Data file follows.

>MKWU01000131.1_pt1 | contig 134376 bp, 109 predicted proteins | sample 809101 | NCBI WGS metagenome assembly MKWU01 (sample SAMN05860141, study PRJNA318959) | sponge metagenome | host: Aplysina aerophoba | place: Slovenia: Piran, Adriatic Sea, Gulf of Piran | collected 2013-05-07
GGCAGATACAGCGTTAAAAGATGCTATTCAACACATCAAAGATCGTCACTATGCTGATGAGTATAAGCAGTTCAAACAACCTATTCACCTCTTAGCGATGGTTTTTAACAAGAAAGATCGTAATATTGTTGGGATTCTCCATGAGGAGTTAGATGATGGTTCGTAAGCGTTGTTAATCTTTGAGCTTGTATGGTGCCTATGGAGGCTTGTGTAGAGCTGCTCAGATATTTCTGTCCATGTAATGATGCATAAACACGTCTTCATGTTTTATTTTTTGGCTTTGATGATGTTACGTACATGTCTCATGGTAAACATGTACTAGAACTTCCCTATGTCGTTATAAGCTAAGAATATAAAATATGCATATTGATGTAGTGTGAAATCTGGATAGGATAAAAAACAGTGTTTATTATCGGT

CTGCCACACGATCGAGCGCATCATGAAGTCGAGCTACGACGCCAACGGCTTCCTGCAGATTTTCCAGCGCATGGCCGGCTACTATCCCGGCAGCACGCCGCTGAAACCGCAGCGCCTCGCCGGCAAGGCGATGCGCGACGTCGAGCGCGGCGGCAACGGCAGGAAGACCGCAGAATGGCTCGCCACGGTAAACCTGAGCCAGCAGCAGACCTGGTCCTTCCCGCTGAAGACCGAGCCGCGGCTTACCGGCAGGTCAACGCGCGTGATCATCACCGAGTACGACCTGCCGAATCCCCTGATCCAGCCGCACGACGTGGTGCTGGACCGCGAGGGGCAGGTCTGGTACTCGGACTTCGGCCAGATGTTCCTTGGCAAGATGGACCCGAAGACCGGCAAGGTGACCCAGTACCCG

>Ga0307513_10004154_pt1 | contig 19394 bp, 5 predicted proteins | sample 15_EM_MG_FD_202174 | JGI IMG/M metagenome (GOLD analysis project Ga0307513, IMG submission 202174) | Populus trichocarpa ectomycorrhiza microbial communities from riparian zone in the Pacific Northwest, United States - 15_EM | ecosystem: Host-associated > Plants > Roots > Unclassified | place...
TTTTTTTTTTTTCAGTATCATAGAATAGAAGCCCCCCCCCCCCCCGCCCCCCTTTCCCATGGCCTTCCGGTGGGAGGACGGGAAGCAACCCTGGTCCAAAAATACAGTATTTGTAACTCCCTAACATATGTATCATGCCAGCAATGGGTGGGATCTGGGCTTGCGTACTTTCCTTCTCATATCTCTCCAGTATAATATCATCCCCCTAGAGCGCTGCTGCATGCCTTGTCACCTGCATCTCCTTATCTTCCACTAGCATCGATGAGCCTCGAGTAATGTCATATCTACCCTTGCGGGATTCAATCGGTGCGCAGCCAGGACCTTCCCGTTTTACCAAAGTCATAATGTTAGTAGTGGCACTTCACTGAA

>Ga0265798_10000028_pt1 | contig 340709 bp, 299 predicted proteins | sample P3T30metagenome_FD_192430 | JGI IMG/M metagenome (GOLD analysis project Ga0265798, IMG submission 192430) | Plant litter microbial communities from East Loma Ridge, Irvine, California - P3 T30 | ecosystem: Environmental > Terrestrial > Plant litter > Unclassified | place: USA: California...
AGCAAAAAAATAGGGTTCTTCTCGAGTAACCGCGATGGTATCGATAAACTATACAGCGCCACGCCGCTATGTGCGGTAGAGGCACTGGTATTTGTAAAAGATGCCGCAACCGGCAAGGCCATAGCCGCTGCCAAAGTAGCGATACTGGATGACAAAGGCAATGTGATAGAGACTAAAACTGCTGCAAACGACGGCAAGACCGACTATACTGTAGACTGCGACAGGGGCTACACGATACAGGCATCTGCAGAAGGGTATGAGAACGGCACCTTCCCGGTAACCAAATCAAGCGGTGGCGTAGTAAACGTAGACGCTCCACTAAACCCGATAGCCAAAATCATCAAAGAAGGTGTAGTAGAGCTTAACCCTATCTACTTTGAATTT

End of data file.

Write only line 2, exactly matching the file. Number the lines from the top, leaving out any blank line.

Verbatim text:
GGCAGATACAGCGTTAAAAGATGCTATTCAACACATCAAAGATCGTCACTATGCTGATGAGTATAAGCAGTTCAAACAACCTATTCACCTCTTAGCGATGGTTTTTAACAAGAAAGATCGTAATATTGTTGGGATTCTCCATGAGGAGTTAGATGATGGTTCGTAAGCGTTGTTAATCTTTGAGCTTGTATGGTGCCTATGGAGGCTTGTGTAGAGCTGCTCAGATATTTCTGTCCATGTAATGATGCATAAACACGTCTTCATGTTTTATTTTTTGGCTTTGATGATGTTACGTACATGTCTCATGGTAAACATGTACTAGAACTTCCCTATGTCGTTATAAGCTAAGAATATAAAATATGCATATTGATGTAGTGTGAAATCTGGATAGGATAAAAAACAGTGTTTATTATCGGT